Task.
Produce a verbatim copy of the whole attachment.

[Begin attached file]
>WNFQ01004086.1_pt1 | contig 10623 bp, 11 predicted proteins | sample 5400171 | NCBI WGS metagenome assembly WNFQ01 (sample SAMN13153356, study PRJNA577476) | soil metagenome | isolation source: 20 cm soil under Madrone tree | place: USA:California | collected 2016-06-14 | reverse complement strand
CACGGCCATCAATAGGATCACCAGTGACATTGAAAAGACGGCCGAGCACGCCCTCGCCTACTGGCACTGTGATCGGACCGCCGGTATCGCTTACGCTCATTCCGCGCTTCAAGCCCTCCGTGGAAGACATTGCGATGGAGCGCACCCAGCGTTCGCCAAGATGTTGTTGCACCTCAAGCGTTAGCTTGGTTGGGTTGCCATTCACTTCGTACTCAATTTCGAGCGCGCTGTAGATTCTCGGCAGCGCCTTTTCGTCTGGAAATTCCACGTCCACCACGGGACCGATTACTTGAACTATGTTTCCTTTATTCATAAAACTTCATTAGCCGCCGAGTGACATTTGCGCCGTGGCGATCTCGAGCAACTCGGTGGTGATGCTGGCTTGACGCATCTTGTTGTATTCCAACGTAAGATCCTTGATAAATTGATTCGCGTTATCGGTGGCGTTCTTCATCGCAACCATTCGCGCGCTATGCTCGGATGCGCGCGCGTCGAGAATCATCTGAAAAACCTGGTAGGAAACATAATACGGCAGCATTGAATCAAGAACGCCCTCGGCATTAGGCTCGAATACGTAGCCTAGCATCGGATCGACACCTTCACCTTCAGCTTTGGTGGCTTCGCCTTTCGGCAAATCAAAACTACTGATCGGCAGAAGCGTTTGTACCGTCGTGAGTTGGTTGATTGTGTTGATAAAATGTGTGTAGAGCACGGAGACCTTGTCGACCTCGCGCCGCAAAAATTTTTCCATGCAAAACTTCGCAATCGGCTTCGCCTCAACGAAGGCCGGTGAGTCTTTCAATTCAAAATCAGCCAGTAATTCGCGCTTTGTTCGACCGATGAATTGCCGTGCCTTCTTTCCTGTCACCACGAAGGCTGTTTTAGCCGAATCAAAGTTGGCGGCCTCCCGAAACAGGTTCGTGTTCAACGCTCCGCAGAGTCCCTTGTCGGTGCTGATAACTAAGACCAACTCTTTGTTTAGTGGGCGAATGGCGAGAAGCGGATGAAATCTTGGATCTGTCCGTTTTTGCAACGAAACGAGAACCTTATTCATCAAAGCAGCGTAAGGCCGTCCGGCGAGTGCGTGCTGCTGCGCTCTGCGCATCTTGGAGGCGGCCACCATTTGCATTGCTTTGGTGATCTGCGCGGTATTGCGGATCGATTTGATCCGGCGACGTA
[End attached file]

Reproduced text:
>WNFQ01004086.1_pt1 | contig 10623 bp, 11 predicted proteins | sample 5400171 | NCBI WGS metagenome assembly WNFQ01 (sample SAMN13153356, study PRJNA577476) | soil metagenome | isolation source: 20 cm soil under Madrone tree | place: USA:California | collected 2016-06-14 | reverse complement strand
CACGGCCATCAATAGGATCACCAGTGACATTGAAAAGACGGCCGAGCACGCCCTCGCCTACTGGCACTGTGATCGGACCGCCGGTATCGCTTACGCTCATTCCGCGCTTCAAGCCCTCCGTGGAAGACATTGCGATGGAGCGCACCCAGCGTTCGCCAAGATGTTGTTGCACCTCAAGCGTTAGCTTGGTTGGGTTGCCATTCACTTCGTACTCAATTTCGAGCGCGCTGTAGATTCTCGGCAGCGCCTTTTCGTCTGGAAATTCCACGTCCACCACGGGACCGATTACTTGAACTATGTTTCCTTTATTCATAAAACTTCATTAGCCGCCGAGTGACATTTGCGCCGTGGCGATCTCGAGCAACTCGGTGGTGATGCTGGCTTGACGCATCTTGTTGTATTCCAACGTAAGATCCTTGATAAATTGATTCGCGTTATCGGTGGCGTTCTTCATCGCAACCATTCGCGCGCTATGCTCGGATGCGCGCGCGTCGAGAATCATCTGAAAAACCTGGTAGGAAACATAATACGGCAGCATTGAATCAAGAACGCCCTCGGCATTAGGCTCGAATACGTAGCCTAGCATCGGATCGACACCTTCACCTTCAGCTTTGGTGGCTTCGCCTTTCGGCAAATCAAAACTACTGATCGGCAGAAGCGTTTGTACCGTCGTGAGTTGGTTGATTGTGTTGATAAAATGTGTGTAGAGCACGGAGACCTTGTCGACCTCGCGCCGCAAAAATTTTTCCATGCAAAACTTCGCAATCGGCTTCGCCTCAACGAAGGCCGGTGAGTCTTTCAATTCAAAATCAGCCAGTAATTCGCGCTTTGTTCGACCGATGAATTGCCGTGCCTTCTTTCCTGTCACCACGAAGGCTGTTTTAGCCGAATCAAAGTTGGCGGCCTCCCGAAACAGGTTCGTGTTCAACGCTCCGCAGAGTCCCTTGTCGGTGCTGATAACTAAGACCAACTCTTTGTTTAGTGGGCGAATGGCGAGAAGCGGATGAAATCTTGGATCTGTCCGTTTTTGCAACGAAACGAGAACCTTATTCATCAAAGCAGCGTAAGGCCGTCCGGCGAGTGCGTGCTGCTGCGCTCTGCGCATCTTGGAGGCGGCCACCATTTGCATTGCTTTGGTGATCTGCGCGGTATTGCGGATCGATTTGATCCGGCGACGTA